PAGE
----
Long Island Community Hospital has completed the next step in its merger with NYU Langone Health, the Manhattan-based health care system said Tuesday.
NYU Langone and LICH have received federal and state approval for NYU Langone to become the "active parent" of the Patchogue facility, NYU Langone said. The transaction got a green light from the state Department of Health on Feb. 25, state records show.
NYU Langone has said it plans to spend $100 million on the first round of upgrades to the 306-bed hospital, the region’s last remaining independent hospital. Long Island Community Hospital is still a separate corporation, but now that it is formally affiliated with NYU Langone it can draw on the health care system's resources, NYU Langone said. A full merger is expected to take about three years.
Improvements are planned for the hospital's electronic records system as well as the emergency room, operating rooms and other facilities. The health care system also plans to hire more physicians and other staff for a medical practice offering primary, specialty and surgical care.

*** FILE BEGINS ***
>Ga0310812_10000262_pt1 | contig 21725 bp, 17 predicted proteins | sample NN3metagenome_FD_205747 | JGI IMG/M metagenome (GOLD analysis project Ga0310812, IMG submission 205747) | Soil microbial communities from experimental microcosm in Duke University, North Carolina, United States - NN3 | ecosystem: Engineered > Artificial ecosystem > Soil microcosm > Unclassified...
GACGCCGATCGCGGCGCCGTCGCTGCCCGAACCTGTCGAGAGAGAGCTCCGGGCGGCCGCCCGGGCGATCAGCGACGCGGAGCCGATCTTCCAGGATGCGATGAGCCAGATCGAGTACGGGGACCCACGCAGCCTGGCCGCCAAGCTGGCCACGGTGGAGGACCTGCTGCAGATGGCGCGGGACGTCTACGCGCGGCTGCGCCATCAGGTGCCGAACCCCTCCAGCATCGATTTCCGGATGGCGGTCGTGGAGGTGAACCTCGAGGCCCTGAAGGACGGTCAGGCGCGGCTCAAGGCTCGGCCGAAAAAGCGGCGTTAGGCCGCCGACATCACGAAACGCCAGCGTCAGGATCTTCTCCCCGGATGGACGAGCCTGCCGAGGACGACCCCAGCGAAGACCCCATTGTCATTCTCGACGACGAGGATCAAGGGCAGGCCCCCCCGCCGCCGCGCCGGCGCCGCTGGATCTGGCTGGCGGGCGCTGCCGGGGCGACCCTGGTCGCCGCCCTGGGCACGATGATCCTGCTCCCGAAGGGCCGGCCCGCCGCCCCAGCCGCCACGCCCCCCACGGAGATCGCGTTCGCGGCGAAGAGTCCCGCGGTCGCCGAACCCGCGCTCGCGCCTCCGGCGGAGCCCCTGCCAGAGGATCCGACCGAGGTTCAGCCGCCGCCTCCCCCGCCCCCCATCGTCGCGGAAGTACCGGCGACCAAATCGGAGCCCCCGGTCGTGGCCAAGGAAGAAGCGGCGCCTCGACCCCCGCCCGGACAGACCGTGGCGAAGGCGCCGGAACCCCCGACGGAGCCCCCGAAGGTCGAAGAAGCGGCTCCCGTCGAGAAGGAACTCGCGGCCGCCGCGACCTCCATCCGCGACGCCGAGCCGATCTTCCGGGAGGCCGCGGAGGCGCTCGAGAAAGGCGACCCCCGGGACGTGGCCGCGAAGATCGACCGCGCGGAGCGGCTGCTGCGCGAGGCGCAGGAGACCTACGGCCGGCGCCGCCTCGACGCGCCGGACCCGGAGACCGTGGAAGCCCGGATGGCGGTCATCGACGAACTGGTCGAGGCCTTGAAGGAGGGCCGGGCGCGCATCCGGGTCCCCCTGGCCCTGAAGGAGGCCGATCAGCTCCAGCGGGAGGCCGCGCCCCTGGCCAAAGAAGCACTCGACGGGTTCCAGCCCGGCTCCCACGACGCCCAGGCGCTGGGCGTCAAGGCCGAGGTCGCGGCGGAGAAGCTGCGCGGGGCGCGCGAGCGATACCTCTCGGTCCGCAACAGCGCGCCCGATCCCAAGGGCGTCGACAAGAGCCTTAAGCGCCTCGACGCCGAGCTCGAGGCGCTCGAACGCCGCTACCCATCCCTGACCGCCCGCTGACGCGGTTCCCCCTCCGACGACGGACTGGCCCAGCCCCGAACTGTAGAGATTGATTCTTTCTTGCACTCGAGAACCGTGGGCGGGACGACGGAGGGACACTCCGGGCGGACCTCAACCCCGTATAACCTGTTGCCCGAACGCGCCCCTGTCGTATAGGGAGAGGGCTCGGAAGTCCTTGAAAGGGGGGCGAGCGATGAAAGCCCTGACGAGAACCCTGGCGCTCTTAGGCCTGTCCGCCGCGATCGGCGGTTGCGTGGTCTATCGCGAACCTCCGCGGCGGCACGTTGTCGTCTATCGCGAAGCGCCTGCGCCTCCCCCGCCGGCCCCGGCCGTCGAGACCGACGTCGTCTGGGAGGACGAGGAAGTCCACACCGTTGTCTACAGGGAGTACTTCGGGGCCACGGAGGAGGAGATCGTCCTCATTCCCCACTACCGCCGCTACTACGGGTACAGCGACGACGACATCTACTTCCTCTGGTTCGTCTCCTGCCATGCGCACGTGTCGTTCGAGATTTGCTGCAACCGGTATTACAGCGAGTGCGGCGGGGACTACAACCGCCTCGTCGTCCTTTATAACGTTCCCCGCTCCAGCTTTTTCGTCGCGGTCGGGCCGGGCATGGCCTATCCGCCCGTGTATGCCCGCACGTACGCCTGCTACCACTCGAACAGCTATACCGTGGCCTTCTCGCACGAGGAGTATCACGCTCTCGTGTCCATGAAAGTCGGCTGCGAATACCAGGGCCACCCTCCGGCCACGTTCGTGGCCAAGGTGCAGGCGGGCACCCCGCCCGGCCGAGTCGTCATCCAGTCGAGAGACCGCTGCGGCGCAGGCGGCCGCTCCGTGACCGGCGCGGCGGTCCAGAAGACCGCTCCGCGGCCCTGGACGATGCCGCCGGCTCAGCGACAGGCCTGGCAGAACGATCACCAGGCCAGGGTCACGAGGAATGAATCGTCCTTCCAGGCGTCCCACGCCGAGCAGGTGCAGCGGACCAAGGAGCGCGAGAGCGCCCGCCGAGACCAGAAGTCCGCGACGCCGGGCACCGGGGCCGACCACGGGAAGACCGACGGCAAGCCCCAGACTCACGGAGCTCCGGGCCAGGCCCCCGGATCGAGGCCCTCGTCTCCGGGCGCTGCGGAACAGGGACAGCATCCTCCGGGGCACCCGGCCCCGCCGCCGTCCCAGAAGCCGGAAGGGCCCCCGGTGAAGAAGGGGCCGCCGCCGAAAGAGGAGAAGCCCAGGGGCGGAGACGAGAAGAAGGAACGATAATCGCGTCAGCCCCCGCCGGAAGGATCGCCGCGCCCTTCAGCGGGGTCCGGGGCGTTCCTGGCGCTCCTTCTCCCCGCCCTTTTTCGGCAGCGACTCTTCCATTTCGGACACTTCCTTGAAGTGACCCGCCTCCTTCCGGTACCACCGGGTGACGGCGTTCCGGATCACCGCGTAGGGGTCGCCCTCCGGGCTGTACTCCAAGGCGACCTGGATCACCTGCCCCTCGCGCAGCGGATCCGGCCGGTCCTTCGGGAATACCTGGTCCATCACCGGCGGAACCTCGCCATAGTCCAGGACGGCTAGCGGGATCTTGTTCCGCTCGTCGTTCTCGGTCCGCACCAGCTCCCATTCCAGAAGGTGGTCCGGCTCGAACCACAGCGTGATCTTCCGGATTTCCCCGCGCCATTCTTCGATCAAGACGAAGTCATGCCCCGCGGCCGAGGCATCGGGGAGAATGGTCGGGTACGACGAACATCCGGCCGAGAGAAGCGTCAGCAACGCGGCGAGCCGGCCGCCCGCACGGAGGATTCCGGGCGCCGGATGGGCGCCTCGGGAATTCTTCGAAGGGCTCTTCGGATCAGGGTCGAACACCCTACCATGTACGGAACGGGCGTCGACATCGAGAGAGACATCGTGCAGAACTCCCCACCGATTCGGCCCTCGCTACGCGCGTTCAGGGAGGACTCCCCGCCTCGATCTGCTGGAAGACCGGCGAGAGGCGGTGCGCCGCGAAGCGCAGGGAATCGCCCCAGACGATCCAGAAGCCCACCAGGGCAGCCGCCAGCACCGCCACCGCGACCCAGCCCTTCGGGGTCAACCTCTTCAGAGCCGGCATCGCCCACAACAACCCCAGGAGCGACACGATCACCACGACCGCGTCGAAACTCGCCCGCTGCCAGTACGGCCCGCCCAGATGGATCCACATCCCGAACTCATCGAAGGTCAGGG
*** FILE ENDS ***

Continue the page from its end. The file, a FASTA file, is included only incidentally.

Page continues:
Richard T. Margulis will remain president and CEO of Long Island Community Hospital, which includes a surgical pavilion, cardiac care center, two outpatient wound care centers, hemodialysis facilities, home care, and primary care offices, NYU Langone said. The facility's name is expected to remain unchanged for now, though it is expected to take on the NYU Langone name in the future.
Margulis said in a statement, "Our partnership with NYU Langone brings remarkable resources and new technologies to our organization that will take our capabilities and quality of care to new levels."
Long Island Community Hospital "is a valuable addition to NYU Langone Health’s network on Long Island and will play an integral role in expanding the breadth and depth of our health care services to Long Islanders," said Dr. Joseph Greco, senior vice president and chief of hospital operations at NYU Langone Hospital—Long Island in Mineola, formerly Winthrop Hospital.
NYU Langone said in the two years since it merged with the Mineola hospital, the patients' average length of stay at the hospital has decreased by nearly 20% due to improvements in efficiency and clinical care.
NYU Langone and Long Island Community Hospital started discussing a possible merger last April.